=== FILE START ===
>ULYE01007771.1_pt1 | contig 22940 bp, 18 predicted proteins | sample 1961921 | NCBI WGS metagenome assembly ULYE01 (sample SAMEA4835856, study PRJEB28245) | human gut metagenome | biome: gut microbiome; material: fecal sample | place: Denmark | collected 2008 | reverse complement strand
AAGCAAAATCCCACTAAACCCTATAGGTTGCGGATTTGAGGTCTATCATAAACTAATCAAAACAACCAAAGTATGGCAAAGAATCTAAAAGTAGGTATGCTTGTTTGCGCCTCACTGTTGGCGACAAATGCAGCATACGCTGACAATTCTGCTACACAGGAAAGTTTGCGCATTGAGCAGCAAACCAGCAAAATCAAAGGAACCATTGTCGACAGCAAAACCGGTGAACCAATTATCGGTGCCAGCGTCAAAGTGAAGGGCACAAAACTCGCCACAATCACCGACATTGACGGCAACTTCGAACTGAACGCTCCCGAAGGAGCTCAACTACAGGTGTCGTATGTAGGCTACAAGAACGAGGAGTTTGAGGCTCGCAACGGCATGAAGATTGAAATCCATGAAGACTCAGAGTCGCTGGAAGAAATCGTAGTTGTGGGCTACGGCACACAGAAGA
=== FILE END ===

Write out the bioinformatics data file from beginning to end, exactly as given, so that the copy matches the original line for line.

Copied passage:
>ULYE01007771.1_pt1 | contig 22940 bp, 18 predicted proteins | sample 1961921 | NCBI WGS metagenome assembly ULYE01 (sample SAMEA4835856, study PRJEB28245) | human gut metagenome | biome: gut microbiome; material: fecal sample | place: Denmark | collected 2008 | reverse complement strand
AAGCAAAATCCCACTAAACCCTATAGGTTGCGGATTTGAGGTCTATCATAAACTAATCAAAACAACCAAAGTATGGCAAAGAATCTAAAAGTAGGTATGCTTGTTTGCGCCTCACTGTTGGCGACAAATGCAGCATACGCTGACAATTCTGCTACACAGGAAAGTTTGCGCATTGAGCAGCAAACCAGCAAAATCAAAGGAACCATTGTCGACAGCAAAACCGGTGAACCAATTATCGGTGCCAGCGTCAAAGTGAAGGGCACAAAACTCGCCACAATCACCGACATTGACGGCAACTTCGAACTGAACGCTCCCGAAGGAGCTCAACTACAGGTGTCGTATGTAGGCTACAAGAACGAGGAGTTTGAGGCTCGCAACGGCATGAAGATTGAAATCCATGAAGACTCAGAGTCGCTGGAAGAAATCGTAGTTGTGGGCTACGGCACACAGAAGA